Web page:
Hurricane Sandy damage in New Jersey
Credit: Ning Lin, Princeton University
Researchers have developed a computer simulation that estimates that storm-related flooding on the New York City coastline, similar in scale to what was seen during Hurricane Sandy, is likely to become more common in coming decades.

Learning from the aftermath

Hurricanes can have long-term effects where they strike, both on human communities and the ecology of entire regions. NSF advances research on both fronts, through projects big and small. For example, the Hurricane Ecosystem Response Synthesis Network aims to connect researchers from a broad range of disciplines, including ecology, economics, sociology and resource management, to develop a holistic understanding of how ecosystems respond to tropical storms. Similarly, research into the rise in hurricane activity and the disproportionate economic impact hurricanes have on lower-income households is filling the gaps of our understanding of how storms impact us, from individual households to regions.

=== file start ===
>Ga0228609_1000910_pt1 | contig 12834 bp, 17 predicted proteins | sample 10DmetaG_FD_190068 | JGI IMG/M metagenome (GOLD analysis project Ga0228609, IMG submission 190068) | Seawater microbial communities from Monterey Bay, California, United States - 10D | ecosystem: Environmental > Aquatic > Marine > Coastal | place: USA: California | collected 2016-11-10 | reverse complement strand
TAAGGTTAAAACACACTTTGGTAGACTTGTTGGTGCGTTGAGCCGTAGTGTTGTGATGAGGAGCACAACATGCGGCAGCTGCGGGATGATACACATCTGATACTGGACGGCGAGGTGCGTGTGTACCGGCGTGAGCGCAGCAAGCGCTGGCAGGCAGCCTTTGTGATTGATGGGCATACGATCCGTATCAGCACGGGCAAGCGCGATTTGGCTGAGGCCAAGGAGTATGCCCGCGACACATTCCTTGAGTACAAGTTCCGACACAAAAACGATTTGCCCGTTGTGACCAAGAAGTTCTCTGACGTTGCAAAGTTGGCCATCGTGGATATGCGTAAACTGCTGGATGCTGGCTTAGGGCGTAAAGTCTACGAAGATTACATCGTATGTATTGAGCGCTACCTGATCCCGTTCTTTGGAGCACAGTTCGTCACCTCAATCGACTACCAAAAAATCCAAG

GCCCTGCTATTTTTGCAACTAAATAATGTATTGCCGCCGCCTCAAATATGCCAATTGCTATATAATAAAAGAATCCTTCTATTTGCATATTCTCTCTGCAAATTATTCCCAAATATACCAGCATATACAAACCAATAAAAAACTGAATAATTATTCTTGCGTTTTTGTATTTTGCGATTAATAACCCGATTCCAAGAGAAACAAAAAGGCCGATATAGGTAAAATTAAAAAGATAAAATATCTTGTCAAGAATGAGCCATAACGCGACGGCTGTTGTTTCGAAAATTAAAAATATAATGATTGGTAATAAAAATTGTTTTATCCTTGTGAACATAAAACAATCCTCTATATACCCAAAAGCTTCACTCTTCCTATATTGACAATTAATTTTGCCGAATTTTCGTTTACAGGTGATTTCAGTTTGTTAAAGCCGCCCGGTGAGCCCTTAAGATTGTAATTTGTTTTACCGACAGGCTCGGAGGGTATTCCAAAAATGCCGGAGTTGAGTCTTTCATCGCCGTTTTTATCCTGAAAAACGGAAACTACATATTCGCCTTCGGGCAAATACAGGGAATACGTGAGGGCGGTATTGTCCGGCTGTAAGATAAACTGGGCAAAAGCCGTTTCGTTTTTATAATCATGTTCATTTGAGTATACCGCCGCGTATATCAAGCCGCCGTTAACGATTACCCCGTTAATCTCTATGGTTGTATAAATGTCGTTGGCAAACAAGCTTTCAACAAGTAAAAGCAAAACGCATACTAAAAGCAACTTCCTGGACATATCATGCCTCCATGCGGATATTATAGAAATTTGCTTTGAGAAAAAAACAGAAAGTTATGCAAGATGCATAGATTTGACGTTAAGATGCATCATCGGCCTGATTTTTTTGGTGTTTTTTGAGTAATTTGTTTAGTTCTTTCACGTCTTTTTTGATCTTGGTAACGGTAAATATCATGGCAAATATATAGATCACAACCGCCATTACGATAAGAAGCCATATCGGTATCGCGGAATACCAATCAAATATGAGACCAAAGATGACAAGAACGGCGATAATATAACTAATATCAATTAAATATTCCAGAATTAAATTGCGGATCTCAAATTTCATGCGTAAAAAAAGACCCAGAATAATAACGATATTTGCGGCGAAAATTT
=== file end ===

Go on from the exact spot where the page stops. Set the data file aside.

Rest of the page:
Learn more about preparing yourself, your family and your community for hurricanes with the Hurricane Preparedness Week resources provided by the National Oceanic and Atmospheric Administration and learn more about NSF's contributions to hurricane research at

About the Author

Danny Flannery
Copy Editor

Image credit

Credit: Gregory P. Johnson, Romy Schneider, John Cazes, Karl Schulz and Bill Barth, The University of Texas at Austin; Frank Marks, NOAA; Fuqing Zheng, University of Pennsylvania; Yonghui Weng, Texas A&M University